Tokelau is an integral part of New Zealand. Its affairs are governed by the New Zealand Secretary of State for Foreign Affairs and Trade, who since 1980 has appointed an Administrator of Tokelau to administer the three atolls. This is always the New Zealand High Commissioner in Samoa. However, a large part of the responsibility was transferred to the Tokelau population, in particular the councils of elders (Taupulega) of the three atolls, so that the administrator only acts as an interface between the colony and the mother country. The Tokelau Islands Act of 1948 forms the basis of Tokelau's legislation, administration and judiciary.

Each of the atolls is headed by a faipule, who heads the respective council and also performs judicial functions. The executive bodies are the three Pulenuku, who call themselves mayors. Internally, there is no administrative separation of the three islands, which send a total of 20 representatives to the Parliament (General Fono) of Tokelau. The number of delegates for each atoll is based on the population of the last census; In 2017, Nukunonu had 6 seats and Fakaofo and Atafu each had 7 seats. The presidency of the General Fono rotates between atolls annually. The respective faipule also takes on the function of the head of government (Ulu-o-Tokelau) during this time. Outside General Fono's session, the affairs of state are conducted by the Council for the Ongoing Government of Tokelau, which consists of the Faipule and Pulenuku of the three atolls.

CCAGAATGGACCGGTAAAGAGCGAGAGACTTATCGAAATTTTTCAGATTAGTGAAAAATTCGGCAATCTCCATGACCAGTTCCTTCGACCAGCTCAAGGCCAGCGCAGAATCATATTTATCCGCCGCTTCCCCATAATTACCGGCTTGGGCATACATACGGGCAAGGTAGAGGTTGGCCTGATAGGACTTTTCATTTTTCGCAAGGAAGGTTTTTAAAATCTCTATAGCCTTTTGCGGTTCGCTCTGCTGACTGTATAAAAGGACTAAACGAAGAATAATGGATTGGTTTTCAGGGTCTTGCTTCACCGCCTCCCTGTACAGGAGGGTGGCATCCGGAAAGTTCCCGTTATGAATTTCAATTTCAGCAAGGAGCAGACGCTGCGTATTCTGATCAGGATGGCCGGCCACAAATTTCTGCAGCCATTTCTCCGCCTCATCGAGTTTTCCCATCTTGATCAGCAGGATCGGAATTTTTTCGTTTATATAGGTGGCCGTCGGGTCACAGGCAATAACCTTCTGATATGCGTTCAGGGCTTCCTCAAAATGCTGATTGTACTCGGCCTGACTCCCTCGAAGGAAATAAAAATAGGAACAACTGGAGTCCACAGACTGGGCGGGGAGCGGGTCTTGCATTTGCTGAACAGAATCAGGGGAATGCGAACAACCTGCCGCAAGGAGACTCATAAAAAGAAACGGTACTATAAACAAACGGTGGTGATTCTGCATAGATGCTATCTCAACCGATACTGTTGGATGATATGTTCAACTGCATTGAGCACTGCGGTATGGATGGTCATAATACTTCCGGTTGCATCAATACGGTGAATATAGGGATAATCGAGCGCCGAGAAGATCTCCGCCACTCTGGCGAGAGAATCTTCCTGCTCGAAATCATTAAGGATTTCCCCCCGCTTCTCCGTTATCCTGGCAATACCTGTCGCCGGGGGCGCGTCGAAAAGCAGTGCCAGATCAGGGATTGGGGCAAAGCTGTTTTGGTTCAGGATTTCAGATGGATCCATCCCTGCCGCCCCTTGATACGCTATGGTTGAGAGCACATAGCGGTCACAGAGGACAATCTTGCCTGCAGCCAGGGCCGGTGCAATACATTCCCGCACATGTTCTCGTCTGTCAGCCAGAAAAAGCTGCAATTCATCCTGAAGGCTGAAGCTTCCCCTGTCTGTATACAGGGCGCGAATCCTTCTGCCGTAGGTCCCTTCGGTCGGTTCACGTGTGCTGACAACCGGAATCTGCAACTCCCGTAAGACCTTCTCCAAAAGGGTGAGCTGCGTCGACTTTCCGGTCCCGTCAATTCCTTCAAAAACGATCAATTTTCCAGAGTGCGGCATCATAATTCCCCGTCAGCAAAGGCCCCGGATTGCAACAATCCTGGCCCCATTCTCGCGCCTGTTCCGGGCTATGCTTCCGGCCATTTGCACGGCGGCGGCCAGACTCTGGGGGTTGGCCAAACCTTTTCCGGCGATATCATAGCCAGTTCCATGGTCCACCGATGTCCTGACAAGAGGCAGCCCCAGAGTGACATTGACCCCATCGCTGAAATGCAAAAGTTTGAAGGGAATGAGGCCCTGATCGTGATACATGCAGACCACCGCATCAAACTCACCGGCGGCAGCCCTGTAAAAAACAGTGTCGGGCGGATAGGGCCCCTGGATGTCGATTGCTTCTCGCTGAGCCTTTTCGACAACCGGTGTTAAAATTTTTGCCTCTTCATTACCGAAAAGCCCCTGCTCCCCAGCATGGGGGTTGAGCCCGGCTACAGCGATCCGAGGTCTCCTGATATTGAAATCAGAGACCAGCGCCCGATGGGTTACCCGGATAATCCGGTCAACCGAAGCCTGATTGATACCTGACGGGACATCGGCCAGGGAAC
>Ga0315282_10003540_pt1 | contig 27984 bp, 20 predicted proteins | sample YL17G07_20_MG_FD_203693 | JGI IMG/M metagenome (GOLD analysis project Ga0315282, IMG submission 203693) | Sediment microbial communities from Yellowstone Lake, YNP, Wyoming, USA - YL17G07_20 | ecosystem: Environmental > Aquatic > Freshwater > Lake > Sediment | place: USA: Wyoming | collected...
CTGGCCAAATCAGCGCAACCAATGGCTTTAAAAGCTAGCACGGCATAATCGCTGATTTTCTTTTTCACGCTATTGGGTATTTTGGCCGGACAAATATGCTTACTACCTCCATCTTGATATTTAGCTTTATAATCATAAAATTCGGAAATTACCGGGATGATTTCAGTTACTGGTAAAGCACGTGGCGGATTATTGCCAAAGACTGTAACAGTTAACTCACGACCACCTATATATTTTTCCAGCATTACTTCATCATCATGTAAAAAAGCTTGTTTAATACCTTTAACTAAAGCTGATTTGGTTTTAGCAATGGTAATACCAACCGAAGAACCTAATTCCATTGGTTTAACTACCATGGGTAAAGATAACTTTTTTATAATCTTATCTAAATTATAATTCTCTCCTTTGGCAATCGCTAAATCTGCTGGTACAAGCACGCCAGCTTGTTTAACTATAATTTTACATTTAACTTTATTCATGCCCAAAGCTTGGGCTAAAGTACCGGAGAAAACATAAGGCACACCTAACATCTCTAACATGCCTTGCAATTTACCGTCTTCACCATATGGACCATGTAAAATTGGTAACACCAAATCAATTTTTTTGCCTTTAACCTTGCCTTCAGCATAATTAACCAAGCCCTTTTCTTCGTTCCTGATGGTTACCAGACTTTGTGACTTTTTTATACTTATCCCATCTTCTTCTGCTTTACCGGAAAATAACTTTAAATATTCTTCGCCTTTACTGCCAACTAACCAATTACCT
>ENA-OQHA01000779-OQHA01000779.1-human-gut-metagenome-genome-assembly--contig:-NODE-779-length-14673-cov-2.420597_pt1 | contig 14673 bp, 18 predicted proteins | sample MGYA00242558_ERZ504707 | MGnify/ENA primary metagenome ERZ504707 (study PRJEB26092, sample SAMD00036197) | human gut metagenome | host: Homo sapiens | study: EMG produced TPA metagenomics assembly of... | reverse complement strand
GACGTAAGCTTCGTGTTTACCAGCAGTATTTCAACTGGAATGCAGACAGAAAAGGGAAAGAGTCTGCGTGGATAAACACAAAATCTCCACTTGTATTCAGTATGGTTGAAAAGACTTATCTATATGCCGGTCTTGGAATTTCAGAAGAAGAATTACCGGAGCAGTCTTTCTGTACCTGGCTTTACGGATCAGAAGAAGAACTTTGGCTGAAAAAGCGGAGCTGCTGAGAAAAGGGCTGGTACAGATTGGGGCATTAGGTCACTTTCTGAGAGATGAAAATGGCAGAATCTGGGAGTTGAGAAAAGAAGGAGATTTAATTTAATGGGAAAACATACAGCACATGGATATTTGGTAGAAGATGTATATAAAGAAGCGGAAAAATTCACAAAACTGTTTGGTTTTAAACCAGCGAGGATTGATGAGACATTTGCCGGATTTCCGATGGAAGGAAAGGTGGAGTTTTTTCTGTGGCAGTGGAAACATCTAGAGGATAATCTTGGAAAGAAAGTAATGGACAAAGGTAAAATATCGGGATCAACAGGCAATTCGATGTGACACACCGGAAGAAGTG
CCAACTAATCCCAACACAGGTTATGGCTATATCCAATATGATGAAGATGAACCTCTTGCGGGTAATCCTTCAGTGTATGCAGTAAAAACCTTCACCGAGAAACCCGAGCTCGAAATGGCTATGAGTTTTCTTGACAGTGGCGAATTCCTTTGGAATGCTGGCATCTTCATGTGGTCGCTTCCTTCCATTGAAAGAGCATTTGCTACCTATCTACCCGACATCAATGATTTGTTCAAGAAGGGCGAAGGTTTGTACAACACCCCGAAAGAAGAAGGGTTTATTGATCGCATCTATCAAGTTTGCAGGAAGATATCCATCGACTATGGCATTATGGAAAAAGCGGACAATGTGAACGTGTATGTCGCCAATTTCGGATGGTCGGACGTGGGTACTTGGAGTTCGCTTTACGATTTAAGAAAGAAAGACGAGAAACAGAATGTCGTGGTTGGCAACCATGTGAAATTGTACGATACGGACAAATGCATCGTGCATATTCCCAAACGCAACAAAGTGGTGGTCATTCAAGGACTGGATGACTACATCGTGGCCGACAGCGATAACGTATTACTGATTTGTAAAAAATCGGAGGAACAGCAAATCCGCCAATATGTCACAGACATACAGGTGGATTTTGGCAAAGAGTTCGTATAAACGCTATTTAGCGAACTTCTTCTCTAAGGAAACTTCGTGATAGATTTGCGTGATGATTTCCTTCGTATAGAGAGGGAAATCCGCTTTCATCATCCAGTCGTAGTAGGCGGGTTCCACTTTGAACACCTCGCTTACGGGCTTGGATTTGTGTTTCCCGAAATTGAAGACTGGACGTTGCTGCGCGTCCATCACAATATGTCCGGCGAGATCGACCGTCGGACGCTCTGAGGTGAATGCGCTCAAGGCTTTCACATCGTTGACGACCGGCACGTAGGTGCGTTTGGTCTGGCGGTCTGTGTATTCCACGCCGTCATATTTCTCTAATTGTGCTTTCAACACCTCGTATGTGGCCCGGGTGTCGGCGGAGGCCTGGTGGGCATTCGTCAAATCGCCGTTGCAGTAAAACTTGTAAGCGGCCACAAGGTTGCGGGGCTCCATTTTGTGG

On December 2, 1980, the Tokehega Treaty was signed on Atafu, an agreement between New Zealand and the United States on the maritime border between Tokelau and American Samoa, which, among other things, clarified the claims to the island of Olohega (Swains Island) in favor of the USA . The following circumstances are particularly noteworthy in this contract:
The contract was signed in Tokelau.
The treaty was written in both English and Tokelau.
The three Faipule of the atolls acted as representatives of New Zealand.

On November 11, 2004, New Zealand and Tokelau agreed to begin negotiations for a treaty that would have changed Tokelau's political status to that of an independent state in free association with New Zealand, similar to the current status of the Cook Islands and Niue. A United Nations-sponsored referendum on independence was held on February 11-15, 2006. The necessary two-thirds majority for disengagement was missed with 349 votes to 232 with a turnout of 95%. Opponents of secession feared above all the end of financial support from New Zealand. Another referendum was held in October 2007. In this, too, the proposal for a loose tie with New Zealand did not receive the necessary majority.